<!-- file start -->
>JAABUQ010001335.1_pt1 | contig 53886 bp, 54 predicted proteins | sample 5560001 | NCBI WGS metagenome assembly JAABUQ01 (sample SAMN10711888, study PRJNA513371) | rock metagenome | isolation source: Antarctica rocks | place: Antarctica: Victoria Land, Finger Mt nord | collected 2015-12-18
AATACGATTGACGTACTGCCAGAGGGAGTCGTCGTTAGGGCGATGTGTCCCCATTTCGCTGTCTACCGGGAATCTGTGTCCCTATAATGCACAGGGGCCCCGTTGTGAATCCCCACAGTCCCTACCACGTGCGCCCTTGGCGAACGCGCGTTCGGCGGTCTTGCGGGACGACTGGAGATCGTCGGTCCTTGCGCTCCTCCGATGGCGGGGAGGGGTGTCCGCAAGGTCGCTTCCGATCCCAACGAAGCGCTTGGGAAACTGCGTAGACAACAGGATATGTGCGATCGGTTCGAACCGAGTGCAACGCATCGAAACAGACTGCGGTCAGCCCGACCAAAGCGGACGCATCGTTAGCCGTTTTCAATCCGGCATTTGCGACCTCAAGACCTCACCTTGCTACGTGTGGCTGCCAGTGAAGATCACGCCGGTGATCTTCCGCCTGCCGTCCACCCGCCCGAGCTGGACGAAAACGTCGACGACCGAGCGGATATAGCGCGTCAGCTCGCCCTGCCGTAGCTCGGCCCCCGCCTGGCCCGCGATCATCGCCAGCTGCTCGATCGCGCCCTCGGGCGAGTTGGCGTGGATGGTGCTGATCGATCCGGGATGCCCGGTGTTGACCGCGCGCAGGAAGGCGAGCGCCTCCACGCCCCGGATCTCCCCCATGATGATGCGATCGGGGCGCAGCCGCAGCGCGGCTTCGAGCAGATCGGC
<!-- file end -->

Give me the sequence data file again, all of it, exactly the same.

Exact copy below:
>JAABUQ010001335.1_pt1 | contig 53886 bp, 54 predicted proteins | sample 5560001 | NCBI WGS metagenome assembly JAABUQ01 (sample SAMN10711888, study PRJNA513371) | rock metagenome | isolation source: Antarctica rocks | place: Antarctica: Victoria Land, Finger Mt nord | collected 2015-12-18
AATACGATTGACGTACTGCCAGAGGGAGTCGTCGTTAGGGCGATGTGTCCCCATTTCGCTGTCTACCGGGAATCTGTGTCCCTATAATGCACAGGGGCCCCGTTGTGAATCCCCACAGTCCCTACCACGTGCGCCCTTGGCGAACGCGCGTTCGGCGGTCTTGCGGGACGACTGGAGATCGTCGGTCCTTGCGCTCCTCCGATGGCGGGGAGGGGTGTCCGCAAGGTCGCTTCCGATCCCAACGAAGCGCTTGGGAAACTGCGTAGACAACAGGATATGTGCGATCGGTTCGAACCGAGTGCAACGCATCGAAACAGACTGCGGTCAGCCCGACCAAAGCGGACGCATCGTTAGCCGTTTTCAATCCGGCATTTGCGACCTCAAGACCTCACCTTGCTACGTGTGGCTGCCAGTGAAGATCACGCCGGTGATCTTCCGCCTGCCGTCCACCCGCCCGAGCTGGACGAAAACGTCGACGACCGAGCGGATATAGCGCGTCAGCTCGCCCTGCCGTAGCTCGGCCCCCGCCTGGCCCGCGATCATCGCCAGCTGCTCGATCGCGCCCTCGGGCGAGTTGGCGTGGATGGTGCTGATCGATCCGGGATGCCCGGTGTTGACCGCGCGCAGGAAGGCGAGCGCCTCCACGCCCCGGATCTCCCCCATGATGATGCGATCGGGGCGCAGCCGCAGCGCGGCTTCGAGCAGATCGGC